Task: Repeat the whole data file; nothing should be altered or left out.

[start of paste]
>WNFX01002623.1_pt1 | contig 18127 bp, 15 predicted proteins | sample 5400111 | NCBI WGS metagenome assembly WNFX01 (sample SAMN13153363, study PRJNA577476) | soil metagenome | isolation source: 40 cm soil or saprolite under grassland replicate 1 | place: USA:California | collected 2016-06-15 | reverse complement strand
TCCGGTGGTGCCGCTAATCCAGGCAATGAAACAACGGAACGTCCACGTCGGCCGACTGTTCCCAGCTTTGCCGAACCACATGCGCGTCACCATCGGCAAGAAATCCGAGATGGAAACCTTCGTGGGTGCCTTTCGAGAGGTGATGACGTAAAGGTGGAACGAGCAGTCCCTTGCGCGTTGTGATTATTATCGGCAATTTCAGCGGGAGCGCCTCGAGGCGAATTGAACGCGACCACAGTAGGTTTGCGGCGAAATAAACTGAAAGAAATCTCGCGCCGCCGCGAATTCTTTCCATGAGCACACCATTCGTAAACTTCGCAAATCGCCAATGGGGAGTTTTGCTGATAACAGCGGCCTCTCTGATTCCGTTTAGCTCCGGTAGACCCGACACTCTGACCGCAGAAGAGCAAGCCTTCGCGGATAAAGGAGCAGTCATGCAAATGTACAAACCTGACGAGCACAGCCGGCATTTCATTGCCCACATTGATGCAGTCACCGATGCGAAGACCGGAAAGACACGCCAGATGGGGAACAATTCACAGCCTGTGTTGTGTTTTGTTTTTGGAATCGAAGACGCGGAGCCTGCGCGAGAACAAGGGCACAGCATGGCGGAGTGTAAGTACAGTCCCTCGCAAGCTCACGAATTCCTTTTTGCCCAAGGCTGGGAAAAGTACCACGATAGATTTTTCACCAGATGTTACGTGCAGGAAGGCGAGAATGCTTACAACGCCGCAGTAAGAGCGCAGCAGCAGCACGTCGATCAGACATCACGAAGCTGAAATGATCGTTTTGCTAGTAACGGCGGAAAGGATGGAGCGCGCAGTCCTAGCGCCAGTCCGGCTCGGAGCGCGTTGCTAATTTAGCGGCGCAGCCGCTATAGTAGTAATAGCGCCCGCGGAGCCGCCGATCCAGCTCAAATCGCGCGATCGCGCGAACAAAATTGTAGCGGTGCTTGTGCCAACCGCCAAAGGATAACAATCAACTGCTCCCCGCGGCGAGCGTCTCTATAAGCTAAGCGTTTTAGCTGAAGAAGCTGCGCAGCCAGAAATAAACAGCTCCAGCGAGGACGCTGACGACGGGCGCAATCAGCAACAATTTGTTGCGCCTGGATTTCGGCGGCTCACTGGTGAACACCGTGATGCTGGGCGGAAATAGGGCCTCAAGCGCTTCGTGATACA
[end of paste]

>WNFX01002623.1_pt1 | contig 18127 bp, 15 predicted proteins | sample 5400111 | NCBI WGS metagenome assembly WNFX01 (sample SAMN13153363, study PRJNA577476) | soil metagenome | isolation source: 40 cm soil or saprolite under grassland replicate 1 | place: USA:California | collected 2016-06-15 | reverse complement strand
TCCGGTGGTGCCGCTAATCCAGGCAATGAAACAACGGAACGTCCACGTCGGCCGACTGTTCCCAGCTTTGCCGAACCACATGCGCGTCACCATCGGCAAGAAATCCGAGATGGAAACCTTCGTGGGTGCCTTTCGAGAGGTGATGACGTAAAGGTGGAACGAGCAGTCCCTTGCGCGTTGTGATTATTATCGGCAATTTCAGCGGGAGCGCCTCGAGGCGAATTGAACGCGACCACAGTAGGTTTGCGGCGAAATAAACTGAAAGAAATCTCGCGCCGCCGCGAATTCTTTCCATGAGCACACCATTCGTAAACTTCGCAAATCGCCAATGGGGAGTTTTGCTGATAACAGCGGCCTCTCTGATTCCGTTTAGCTCCGGTAGACCCGACACTCTGACCGCAGAAGAGCAAGCCTTCGCGGATAAAGGAGCAGTCATGCAAATGTACAAACCTGACGAGCACAGCCGGCATTTCATTGCCCACATTGATGCAGTCACCGATGCGAAGACCGGAAAGACACGCCAGATGGGGAACAATTCACAGCCTGTGTTGTGTTTTGTTTTTGGAATCGAAGACGCGGAGCCTGCGCGAGAACAAGGGCACAGCATGGCGGAGTGTAAGTACAGTCCCTCGCAAGCTCACGAATTCCTTTTTGCCCAAGGCTGGGAAAAGTACCACGATAGATTTTTCACCAGATGTTACGTGCAGGAAGGCGAGAATGCTTACAACGCCGCAGTAAGAGCGCAGCAGCAGCACGTCGATCAGACATCACGAAGCTGAAATGATCGTTTTGCTAGTAACGGCGGAAAGGATGGAGCGCGCAGTCCTAGCGCCAGTCCGGCTCGGAGCGCGTTGCTAATTTAGCGGCGCAGCCGCTATAGTAGTAATAGCGCCCGCGGAGCCGCCGATCCAGCTCAAATCGCGCGATCGCGCGAACAAAATTGTAGCGGTGCTTGTGCCAACCGCCAAAGGATAACAATCAACTGCTCCCCGCGGCGAGCGTCTCTATAAGCTAAGCGTTTTAGCTGAAGAAGCTGCGCAGCCAGAAATAAACAGCTCCAGCGAGGACGCTGACGACGGGCGCAATCAGCAACAATTTGTTGCGCCTGGATTTCGGCGGCTCACTGGTGAACACCGTGATGCTGGGCGGAAATAGGGCCTCAAGCGCTTCGTGATACA